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Parliamentary support for West Papua review

2 July 2002

The Right Hon. Kofi Annan,
Secretary-General of the United Nations,
UN Secretariat,
New York,
United States of America.

Dear Secretary-General,

Request for a review of the UN's conduct in relation to the Act of Free Choice 1968-69 in Irian Jaya/Papua.

We write in our capacity as Officers of the All-Party Parliamentary Human Rights Group, a group of backbench Parliamentarians from the United Kingdom who raise international human rights issues with their Parliamentary colleagues, governments, and international officials, to request a review of the United Nation s conduct in relation to the Act of Free Choice 1968-69 in Irian Jaya/Papua. We understand that this matter is one of grave and pressing importance to the people of Papua (formerly Irian Jaya), with the fraudulence of the Act having been a constant source of unrest there, and believe such a review by the UN would greatly assist in redressing an injustice done to the people of West Papua.

As you know, in August 1969, the Indonesian authorities conducted an exercise in West New Guinea (West Irian, later Irian Jaya, and now Papua) to determine the future status of the territory. The United Nations had the task of advising and assisting the Indonesians in the conduct of that exercise. The so-called Act of Free Choice involved the convening of eight councils, totaling 1,022 persons, which met under pressure from the Indonesian authorities to adopt a decision that would confirm the territory's integration into the Republic of Indonesia. The result was a unanimous decision in favour of integration. The decision was later confirmed in a resolution of the UN General Assembly on 19 November 1969 which 'took note of' the report of the Special Representative of the Secretary-General. Thereafter, the issue of Irian Jaya/Papua was removed from the UN s agenda.

During the past 32 years, there have been many attempts by Papuans and by NGOs around the world to draw attention to the fraudulent nature of the Act of Free Choice. After the downfall of President Suharto in May 1998, the issue was raised with renewed vigour in Papua, and has become the basic theme of protests, leading in a number of cases to violent clampdowns by the security forces and acts of violence with many casualties.

In June 2000, a widely supported Grand Papuan Congress was held in Jayapura and led to the creation of a body called the Papuan Presidium Council. One of the latter s main demands is for the history of Papua to be 'rectified ', meaning that the events surrounding the Act should be reconsidered. Since the Council was established, there have been further acts of protest. Repeated violence against the Council and its members in many parts of the territory reached a climax on 10-11 November last year with the abduction and assassination of the chairperson of the Council, the highly-respected tribal leader, Theys Hiyo Eluay. The murder investigations may well lead to further injustice given that they are to be conducted by the military, the very force that many people fear may have been responsible for the crime.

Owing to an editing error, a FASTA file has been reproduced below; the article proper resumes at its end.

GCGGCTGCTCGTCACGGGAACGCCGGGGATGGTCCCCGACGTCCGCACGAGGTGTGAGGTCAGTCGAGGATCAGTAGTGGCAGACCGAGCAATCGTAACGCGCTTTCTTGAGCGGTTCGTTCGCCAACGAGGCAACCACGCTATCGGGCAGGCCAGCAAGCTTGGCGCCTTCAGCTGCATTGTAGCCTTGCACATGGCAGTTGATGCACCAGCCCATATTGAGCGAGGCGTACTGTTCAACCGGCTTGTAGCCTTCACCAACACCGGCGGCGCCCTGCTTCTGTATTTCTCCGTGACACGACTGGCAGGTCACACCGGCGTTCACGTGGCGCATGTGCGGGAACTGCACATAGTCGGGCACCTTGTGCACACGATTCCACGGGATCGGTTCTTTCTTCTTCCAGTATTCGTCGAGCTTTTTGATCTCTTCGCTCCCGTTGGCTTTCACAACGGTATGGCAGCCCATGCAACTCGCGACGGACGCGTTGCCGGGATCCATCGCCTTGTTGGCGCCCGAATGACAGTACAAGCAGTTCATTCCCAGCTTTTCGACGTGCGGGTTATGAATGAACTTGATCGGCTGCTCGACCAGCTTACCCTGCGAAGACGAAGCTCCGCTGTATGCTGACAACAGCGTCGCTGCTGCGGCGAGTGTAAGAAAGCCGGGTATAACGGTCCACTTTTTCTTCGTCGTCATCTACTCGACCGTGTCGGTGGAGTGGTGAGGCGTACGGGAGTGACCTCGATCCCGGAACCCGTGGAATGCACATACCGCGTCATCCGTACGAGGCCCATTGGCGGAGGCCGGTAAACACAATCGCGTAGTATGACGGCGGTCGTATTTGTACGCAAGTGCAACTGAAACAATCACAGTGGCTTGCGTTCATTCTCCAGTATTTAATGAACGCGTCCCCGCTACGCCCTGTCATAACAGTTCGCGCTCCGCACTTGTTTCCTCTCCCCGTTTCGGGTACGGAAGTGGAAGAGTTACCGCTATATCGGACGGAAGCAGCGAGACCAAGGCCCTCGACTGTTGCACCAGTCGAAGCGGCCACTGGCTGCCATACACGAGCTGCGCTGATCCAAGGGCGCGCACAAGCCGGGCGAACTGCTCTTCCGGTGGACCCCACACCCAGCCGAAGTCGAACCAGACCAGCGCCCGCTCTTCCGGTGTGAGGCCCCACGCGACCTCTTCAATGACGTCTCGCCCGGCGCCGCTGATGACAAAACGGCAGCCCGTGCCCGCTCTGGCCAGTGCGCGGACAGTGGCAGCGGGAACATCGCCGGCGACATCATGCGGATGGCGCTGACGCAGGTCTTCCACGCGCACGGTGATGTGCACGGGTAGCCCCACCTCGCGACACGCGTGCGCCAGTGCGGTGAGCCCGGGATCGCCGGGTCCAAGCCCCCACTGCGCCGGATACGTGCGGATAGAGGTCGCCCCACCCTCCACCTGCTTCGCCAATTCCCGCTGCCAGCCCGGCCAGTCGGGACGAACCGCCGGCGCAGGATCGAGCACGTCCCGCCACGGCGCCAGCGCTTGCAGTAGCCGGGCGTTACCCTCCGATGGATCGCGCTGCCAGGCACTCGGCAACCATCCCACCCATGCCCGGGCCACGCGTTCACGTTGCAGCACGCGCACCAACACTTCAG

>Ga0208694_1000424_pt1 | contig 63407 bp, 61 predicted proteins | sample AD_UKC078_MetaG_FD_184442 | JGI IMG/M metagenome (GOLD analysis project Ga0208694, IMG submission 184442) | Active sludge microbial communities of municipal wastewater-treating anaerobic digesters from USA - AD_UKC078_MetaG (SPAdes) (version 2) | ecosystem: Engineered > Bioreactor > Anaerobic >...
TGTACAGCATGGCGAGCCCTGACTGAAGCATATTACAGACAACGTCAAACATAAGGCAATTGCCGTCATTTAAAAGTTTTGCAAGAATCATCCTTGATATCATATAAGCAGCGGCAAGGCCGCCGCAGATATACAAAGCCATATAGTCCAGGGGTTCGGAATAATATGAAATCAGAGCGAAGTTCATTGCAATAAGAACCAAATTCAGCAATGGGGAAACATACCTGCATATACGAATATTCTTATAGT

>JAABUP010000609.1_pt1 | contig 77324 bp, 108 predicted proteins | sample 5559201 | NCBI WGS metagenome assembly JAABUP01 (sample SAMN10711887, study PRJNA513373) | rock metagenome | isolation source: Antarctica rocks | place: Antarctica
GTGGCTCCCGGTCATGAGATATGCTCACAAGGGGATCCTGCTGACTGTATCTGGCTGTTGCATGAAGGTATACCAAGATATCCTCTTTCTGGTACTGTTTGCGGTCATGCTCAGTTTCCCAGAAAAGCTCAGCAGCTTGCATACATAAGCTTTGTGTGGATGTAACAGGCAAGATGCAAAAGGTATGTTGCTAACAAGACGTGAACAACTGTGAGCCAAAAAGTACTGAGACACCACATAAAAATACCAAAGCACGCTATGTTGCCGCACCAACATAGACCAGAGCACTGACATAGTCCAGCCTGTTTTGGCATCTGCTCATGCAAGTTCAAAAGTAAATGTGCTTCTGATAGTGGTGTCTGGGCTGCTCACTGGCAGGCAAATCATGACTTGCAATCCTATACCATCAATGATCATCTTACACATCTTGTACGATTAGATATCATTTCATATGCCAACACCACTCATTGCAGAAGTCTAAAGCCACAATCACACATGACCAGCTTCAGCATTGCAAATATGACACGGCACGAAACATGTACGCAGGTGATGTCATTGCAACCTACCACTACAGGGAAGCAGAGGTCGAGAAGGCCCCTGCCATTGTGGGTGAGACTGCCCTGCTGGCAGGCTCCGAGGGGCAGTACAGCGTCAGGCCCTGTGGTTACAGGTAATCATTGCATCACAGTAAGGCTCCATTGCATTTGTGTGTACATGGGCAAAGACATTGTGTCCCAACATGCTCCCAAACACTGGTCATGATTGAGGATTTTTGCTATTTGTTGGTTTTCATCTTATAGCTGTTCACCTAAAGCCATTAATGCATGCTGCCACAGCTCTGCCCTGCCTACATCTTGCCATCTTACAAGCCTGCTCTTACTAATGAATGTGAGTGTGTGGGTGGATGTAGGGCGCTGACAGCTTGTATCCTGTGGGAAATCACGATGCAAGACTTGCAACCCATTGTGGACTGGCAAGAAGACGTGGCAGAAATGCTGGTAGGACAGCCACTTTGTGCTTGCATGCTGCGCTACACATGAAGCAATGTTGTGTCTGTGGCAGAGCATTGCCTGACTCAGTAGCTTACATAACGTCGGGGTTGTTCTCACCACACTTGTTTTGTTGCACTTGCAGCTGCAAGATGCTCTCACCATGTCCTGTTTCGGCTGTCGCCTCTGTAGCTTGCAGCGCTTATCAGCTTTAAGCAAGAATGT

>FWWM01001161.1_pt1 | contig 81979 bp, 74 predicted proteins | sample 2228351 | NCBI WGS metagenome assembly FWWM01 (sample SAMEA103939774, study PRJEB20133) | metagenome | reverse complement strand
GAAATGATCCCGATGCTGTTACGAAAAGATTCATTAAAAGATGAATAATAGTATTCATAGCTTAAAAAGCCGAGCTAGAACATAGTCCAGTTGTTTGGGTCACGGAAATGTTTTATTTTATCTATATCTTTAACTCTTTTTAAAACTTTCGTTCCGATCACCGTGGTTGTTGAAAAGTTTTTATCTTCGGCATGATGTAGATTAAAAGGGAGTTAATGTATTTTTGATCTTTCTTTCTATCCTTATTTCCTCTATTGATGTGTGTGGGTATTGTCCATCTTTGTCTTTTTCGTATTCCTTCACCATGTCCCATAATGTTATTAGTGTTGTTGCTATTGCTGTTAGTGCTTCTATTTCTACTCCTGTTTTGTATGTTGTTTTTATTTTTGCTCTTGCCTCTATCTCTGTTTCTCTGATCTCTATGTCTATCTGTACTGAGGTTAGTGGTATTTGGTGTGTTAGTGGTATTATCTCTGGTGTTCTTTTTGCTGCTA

As for the involvement of the United Nations in helping to organise and legitimise the outcome of the Act of Free Choice, Mr. Chakravarthy Narasimhan, a UN Under Secretary General at the time of the Act and closely involved in overseeing the work of the UN mission that was present in Papua at the time, told the press, on 22 November last year, when asked about the Act: 'It was just a whitewash. The mood at the United Nations was to get rid of this problem as quickly as possible. Nobody gave a thought to the fact that there were a million people there who had their fundamental rights trampled on.' He also said: 'Suharto was a terrible dictator. How could anyone have seriously believed that all voters unanimously decided to join his regime. Unanimity like that is unknown in democracies.' Former UN Under Secretary General Brian Urquhart was also quoted as saying in the same press report: 'It wasn't our most glorious hour.' [AP, 22 November 2001]

We understand that in the past few years an academic, John Saltford, has undertaken a careful investigation of the UN's behaviour before and during the Act. His investigations, for the purposes of which he was given access to hitherto classified documents at the UN Secretariat in New York, drew attention to a number of decisions made by the UN which served to advance the efforts of the Indonesian authorities to secure a unanimous declaration for the integration of the territory.

Further to the above, we would be grateful if you could undertake a review of the UN's conduct in relation to the Act of Free Choice 1968-69. We believe that the matter cannot be allowed to rest, particularly now that the people of Papua, and the rest of the world, have seen how a popular consultation, properly conducted by the UN in East Timor in August 1999, had a quite different and easily predictable result. We would also hope that by acknowledging its part in the betrayal of the people of Papua, the UN could then help in fostering a climate of confidence in which concerns relating to justice and stability can be properly addressed.

We look forward to your response to this request.

Yours sincerely,
Ann Clwyd MP Chair, All-Party Parliamentary Human Rights Group (Britain); Jeremy Corbyn MP Jnt. Vice-Chair; Lord Avebury Jnt. Vice- Chair; Robert Walter MP Jnt. Vice- Chair; Mark Oaten MP Treasurer; Julie Morgan MP - Secretary

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